This method has some disadvantages in terms of the energy demand. The final particle sized desired and the biomass characteristics determine the energy requirements for mechanical comminution, which is usually very high. There is a critical size below which further reduction will not affect the biomass treatment significantly (Dumas etal., 2015; Liu, 2015). Initial moisture content and biomass composition have shown to be important parameters impacting the specific energy requirement (Barakat etal., 2015). In this sense, mechanical comminution is not considered as an attractive option in biomass pretreatment.
The combination of biological or chemical treatment prior to mechanical diminution has confirmed the feasibility of reduction of the energy consumption of mechanical processes (Fougere etal., 2015; Motte etal., 2015). Studies show that milling after chemical pretreatment can significantly reduce milling energy consumption, cost of solid liquid separation, and liquid to solid ratio, and does not result in the production of fermentation inhibitors (Zhu etal., 2009).
Extrusion pretreatment is a physical pretreatment in which materials are exposed to mixing, heating, and shearing, suffering physical and chemical modification. The shear forces applied in the extrusion process serve to remove the softened surface regions, exposing the interior to chemical and/or thermal action and therefore improving the cellulose conversion (Mood etal., 2013).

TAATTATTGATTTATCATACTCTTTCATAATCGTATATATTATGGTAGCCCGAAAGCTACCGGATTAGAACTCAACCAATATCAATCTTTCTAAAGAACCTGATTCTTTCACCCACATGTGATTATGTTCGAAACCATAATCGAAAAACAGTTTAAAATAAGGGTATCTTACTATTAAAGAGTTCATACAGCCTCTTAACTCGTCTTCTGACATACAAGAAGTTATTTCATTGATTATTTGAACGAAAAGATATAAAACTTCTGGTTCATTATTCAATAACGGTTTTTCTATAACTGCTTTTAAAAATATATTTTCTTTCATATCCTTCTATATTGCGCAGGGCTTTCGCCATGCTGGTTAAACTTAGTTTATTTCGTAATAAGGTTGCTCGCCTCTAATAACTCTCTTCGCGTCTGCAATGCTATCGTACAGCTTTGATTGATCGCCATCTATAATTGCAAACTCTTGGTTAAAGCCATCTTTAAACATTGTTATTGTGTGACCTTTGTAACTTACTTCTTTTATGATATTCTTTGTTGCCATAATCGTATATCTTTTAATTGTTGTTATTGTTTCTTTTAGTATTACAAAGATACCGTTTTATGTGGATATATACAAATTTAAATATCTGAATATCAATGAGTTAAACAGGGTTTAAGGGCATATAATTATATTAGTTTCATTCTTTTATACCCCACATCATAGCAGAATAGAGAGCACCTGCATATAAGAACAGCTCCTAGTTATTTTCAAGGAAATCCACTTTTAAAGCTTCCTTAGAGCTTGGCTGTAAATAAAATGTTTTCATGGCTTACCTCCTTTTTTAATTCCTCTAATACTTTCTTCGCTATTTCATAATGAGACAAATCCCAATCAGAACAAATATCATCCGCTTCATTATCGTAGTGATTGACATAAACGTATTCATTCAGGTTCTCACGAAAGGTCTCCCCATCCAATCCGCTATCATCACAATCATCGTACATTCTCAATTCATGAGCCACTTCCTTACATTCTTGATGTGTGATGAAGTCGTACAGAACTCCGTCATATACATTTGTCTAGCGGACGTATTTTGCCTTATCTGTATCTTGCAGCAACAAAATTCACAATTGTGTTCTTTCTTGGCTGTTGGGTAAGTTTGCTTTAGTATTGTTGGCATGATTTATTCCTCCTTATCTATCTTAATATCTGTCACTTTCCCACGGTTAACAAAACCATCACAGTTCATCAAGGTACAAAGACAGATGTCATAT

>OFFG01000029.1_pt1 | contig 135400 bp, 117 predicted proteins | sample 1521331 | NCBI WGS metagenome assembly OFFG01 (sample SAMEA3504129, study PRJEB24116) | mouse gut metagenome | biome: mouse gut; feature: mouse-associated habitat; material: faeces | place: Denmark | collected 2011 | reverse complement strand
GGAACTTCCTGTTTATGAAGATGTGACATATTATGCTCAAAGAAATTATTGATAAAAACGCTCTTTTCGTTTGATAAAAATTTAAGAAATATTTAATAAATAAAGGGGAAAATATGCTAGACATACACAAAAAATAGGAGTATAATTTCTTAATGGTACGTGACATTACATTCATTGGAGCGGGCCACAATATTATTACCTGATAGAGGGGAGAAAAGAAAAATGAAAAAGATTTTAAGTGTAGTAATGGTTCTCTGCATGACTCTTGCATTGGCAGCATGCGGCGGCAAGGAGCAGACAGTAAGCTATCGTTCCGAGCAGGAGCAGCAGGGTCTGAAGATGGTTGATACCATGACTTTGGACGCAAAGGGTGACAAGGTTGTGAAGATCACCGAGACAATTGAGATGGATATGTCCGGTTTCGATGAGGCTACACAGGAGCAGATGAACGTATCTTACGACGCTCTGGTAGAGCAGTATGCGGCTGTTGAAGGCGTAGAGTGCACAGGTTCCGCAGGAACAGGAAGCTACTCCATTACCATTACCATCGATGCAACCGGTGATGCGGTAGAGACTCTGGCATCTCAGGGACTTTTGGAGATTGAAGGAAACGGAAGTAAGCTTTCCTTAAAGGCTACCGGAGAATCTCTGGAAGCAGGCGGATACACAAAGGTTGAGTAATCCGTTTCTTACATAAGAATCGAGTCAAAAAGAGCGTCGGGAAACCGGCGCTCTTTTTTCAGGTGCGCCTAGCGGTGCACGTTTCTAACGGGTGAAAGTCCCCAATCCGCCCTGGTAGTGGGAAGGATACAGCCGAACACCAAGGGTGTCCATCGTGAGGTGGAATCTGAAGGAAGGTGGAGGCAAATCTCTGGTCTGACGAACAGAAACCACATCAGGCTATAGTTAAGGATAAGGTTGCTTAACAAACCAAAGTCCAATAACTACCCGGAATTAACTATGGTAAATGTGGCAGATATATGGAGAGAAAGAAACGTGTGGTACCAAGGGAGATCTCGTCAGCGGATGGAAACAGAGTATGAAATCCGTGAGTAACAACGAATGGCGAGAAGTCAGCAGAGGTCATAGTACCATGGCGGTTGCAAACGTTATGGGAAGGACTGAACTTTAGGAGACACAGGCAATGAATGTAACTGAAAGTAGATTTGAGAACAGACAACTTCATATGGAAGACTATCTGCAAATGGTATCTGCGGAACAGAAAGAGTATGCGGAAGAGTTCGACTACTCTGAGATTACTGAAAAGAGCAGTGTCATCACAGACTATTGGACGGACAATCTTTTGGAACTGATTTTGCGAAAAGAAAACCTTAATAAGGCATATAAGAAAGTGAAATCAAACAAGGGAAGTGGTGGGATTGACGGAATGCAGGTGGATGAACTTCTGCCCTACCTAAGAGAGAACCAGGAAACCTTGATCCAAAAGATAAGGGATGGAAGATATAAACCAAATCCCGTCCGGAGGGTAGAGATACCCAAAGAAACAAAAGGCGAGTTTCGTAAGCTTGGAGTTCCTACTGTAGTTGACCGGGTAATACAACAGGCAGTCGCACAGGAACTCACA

Factors such as extruder temperature, screw speed, feedstock particle size, and moisture content have been investigated to determine their influence in energy requirements of the pretreatment (Karunanithy and Muthukumarappan, 2011a).
Main advantages of this method include short residence time, moderate temperature, no formation of inhibitors such as furfural or 5-hydroxymethylfurfural (HMF), no need of washing step, no solid loss, rapid mixing, feasibility of scale-up, and possibilities of continuous operation (Karunanithy and Muthukumarappan, 2011b,c).
Recent studies about alkali-combined extrusion pretreatment indicated that combined pretreatment increased the number of pores in the biomass structure, giving improved sugar yields (Zhang etal., 2012).
LHW processes are biomass pretreatments based on the use of pressure to keep water at high temperatures (160240C). It is also referred in the literature as autohydrolysis, hydrothermolysis, hydrothermal pretreatment, aqueous fractionation liquefaction or extraction, solvolysis, aquasolv, steam pretreatment, or water prehydrolysis (Mosier etal., 2005).
The reaction is initiated by the hydro ions [H3O+] generated from the dissociation of water molecules. This process changes the biomass structure, resulting in the hydrolysis of hemicellulose and removal of a small portion of the lignin, which makes the cellulose more accessible for further hydrolysis while avoiding the formation of fermentation inhibitors that occurs at higher temperatures (Vallejos etal., 2015).
It is important to maintain the pH between 4 and 7 during the pretreatment because at this pH, the dissolved hemicellulose exists mainly in oligomeric form, and the formation of monosaccharides and the subsequent degradation products that further catalyze hydrolysis of cellulosic material are minimized.